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Re: [BKARTS] Preserving newspaper



I agree with everything Peter has said below. An added point, however, the Bookkeeper products do not clog the spray nozzle. They are also less likely to cause inks to flow under the solvents. I have not used Wei T'o for years because of the nasty solvents in them and the occasional problem with inks. When using Bookkeeper, however, I open windows, run fans, and wear a face mask (solvent type), even though the carrier is supposed to be non-toxic. The comment of a health and safety engineer, who spoke at AIC several years ago, still rings for me—"non-toxic only means that the rat didn't die"!

The water bath method works very well, provided there is no sensitivity to wetting. It does take a lot more time, however, plus the added problems of working with wet, fragile paper and drying it.

I tend to consider the initial darkening of treated newspaper is a cosmetic issue. Untreated newsprint will also darken over time and will eventually overtake the treated, as its internal chemistry worsens. I usually advise people to make photocopies of newspaper materials on preservation grade paper, if they really want to preserve the information. Most people are reluctant to give up their funky old brown stuff, however, and will pay to preserve it as an artifact.

Carol Pratt
Eugene, OR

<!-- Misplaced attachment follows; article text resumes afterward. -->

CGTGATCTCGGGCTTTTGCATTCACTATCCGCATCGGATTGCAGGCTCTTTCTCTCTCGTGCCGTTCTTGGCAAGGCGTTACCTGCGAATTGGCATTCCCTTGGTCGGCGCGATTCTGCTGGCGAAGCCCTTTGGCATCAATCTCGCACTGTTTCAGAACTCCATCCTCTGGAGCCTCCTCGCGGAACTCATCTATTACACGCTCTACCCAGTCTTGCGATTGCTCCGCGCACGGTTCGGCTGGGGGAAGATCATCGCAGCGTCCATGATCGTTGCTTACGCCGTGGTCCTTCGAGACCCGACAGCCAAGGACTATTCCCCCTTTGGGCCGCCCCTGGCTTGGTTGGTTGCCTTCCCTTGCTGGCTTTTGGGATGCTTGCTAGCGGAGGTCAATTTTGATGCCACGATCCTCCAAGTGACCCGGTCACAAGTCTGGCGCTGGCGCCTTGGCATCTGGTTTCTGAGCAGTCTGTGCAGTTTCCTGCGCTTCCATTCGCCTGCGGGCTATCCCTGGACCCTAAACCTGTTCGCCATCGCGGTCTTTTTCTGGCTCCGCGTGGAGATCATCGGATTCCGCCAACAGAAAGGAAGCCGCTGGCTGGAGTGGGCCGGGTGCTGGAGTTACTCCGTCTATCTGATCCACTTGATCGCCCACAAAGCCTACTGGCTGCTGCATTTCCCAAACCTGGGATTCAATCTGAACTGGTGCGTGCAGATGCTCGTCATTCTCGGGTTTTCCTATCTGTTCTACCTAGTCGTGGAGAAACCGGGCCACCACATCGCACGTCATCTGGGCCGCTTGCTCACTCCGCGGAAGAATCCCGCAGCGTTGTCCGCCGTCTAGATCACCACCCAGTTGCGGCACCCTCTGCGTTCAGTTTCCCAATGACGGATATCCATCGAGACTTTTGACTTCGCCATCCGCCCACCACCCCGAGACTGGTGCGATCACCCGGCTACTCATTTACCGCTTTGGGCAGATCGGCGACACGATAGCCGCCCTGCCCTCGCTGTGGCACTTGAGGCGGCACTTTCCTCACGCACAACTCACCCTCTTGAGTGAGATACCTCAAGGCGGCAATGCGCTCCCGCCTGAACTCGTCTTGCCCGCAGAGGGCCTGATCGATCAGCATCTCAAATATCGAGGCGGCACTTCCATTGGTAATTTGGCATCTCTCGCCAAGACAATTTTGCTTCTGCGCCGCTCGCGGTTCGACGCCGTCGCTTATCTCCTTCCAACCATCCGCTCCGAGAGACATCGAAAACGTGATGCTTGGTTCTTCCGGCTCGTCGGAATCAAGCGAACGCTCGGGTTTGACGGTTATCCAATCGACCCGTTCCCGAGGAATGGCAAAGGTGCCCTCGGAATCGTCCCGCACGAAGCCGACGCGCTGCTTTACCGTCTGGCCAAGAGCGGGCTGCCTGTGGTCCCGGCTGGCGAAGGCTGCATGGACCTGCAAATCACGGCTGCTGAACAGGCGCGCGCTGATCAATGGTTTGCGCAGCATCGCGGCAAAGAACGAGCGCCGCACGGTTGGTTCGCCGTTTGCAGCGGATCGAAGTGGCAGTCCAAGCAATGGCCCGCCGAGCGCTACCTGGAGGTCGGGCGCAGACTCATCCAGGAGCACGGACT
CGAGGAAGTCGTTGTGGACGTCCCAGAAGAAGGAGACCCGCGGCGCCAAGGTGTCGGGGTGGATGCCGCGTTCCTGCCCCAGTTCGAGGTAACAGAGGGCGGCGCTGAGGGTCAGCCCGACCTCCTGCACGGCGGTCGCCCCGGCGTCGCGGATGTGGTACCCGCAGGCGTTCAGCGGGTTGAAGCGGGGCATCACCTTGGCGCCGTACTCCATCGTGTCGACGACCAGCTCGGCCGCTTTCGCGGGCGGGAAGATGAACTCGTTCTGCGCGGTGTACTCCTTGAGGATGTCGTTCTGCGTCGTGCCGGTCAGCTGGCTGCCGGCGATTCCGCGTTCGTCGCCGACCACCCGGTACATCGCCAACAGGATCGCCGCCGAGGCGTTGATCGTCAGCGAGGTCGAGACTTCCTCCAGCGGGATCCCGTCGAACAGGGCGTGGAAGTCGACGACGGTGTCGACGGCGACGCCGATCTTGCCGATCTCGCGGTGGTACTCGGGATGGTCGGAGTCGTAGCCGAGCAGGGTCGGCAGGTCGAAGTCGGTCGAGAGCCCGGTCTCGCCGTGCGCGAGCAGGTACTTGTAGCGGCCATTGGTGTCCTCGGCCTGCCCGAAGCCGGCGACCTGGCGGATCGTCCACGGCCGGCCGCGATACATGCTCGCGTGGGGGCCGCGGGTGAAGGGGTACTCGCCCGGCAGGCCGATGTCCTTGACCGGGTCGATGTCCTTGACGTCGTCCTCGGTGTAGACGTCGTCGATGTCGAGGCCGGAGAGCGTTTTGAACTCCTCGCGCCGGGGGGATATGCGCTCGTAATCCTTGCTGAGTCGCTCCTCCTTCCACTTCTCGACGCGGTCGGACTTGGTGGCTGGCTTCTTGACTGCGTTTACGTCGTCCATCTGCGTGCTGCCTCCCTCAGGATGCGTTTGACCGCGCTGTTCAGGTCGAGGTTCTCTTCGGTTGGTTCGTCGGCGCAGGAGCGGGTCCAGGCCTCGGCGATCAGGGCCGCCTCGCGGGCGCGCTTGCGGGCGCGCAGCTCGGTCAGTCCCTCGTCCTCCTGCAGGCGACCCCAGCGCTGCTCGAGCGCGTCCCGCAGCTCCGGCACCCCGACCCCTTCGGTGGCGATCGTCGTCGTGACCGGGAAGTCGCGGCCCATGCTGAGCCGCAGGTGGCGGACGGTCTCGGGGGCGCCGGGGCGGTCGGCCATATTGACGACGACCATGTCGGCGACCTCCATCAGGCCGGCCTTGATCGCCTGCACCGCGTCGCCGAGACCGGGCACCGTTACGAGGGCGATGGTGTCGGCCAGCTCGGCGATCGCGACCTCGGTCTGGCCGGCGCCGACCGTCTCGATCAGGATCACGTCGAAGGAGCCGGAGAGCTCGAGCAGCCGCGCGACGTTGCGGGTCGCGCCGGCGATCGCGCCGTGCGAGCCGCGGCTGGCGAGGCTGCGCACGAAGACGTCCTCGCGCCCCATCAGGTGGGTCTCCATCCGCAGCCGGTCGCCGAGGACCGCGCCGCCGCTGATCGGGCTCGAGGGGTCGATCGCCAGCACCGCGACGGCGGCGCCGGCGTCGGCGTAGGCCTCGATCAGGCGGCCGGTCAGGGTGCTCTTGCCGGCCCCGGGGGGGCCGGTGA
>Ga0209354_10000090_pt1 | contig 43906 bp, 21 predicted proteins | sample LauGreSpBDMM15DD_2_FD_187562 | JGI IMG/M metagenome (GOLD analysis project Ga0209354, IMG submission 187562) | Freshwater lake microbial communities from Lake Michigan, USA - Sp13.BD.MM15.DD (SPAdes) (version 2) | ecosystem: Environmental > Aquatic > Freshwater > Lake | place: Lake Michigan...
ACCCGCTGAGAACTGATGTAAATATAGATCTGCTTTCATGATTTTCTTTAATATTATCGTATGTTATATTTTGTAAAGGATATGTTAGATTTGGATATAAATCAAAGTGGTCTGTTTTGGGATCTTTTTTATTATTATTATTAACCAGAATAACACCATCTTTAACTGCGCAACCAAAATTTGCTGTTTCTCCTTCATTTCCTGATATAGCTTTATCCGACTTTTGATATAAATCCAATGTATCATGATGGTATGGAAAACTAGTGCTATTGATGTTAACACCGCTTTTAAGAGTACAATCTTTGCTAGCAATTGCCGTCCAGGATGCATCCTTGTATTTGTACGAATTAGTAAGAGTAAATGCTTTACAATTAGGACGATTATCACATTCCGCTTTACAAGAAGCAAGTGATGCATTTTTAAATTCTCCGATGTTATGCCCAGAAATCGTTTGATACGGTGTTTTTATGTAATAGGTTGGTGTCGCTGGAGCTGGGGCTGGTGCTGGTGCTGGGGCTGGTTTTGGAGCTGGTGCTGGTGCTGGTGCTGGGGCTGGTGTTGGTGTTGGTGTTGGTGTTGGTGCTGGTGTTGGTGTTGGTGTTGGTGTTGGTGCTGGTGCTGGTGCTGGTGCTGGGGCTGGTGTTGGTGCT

=========

On Thursday, November 18, 2004, at 06:51 AM, Peter Verheyen wrote:

Chemically I consider the products equal. That said there are several
drawbacks for the Wei T'o.

1. Solvent based - You MUST use proper ventilation or you will get a nasty
high.
2. The aerosol cans are horrible and clog continually resulting in a huge
amount of waste When I was Archival Product Manager at Gaylord, the rate of
return on them was quite high, and user satisfaction low (the cans were
often VERY full). The clogging was related to humidity/water moisture
causing the magnesium to go out of solution and block not just the nozzle,
but also the valve in the can. The liquid solution that one immerses things
in does not have that problem.


While the cost of the Bookkeeper is higher, the product is relatively
non-toxic, can be used with a regular pump spray bottle.

Deacidification will cause a darkening of high lignin (newsprint) papers,
which may, or may not, be acceptable.


Reformatting is often much more (cost)effective.

What wasn't stated at the beginning of this thread is why the newspaper was
being preserved and how it would need to be used in the future. This kind
of information is critical to giving an appropriate response. The
alternative is going around in circles, not answering the question, and
confusing a lot of people.


Hope this helps,

p.



At 09:37 AM 11/18/2004, you wrote:
<snip>
Wei T'o is the original
deacidification product on the market and has much testing and field
experience for it to stand on. Bookkeepers is relatively new to the
market, and although significantly more expensive to Wei T'o, has been
advancing by leaps and bounds in the market. I would be hard pressed to
say which is a better product, as you can find test results to support
either side of the argument, which is why we carry both.
<snip>
Regards,
Aaron Salik
Talas
20 West 20th Street
New York, NY 10011
212-219-0770 Phone
212-219-0735 Fax

_____________________________________


Peter D. Verheyen
Bookbinder & Conservator, PA - AIC
<verheyen@xxxxxxxxxxxxxxx>
The Book Arts Web & Book_Arts-L Listserv
<http://www.philobiblon.com>

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***********************************************
The Bonefolder: an e-journal for the bookbinder and book artist
For all your subscription questions, go to the
Book_Arts-L FAQ and Archive.
Both at: <http://www.philobiblon.com>
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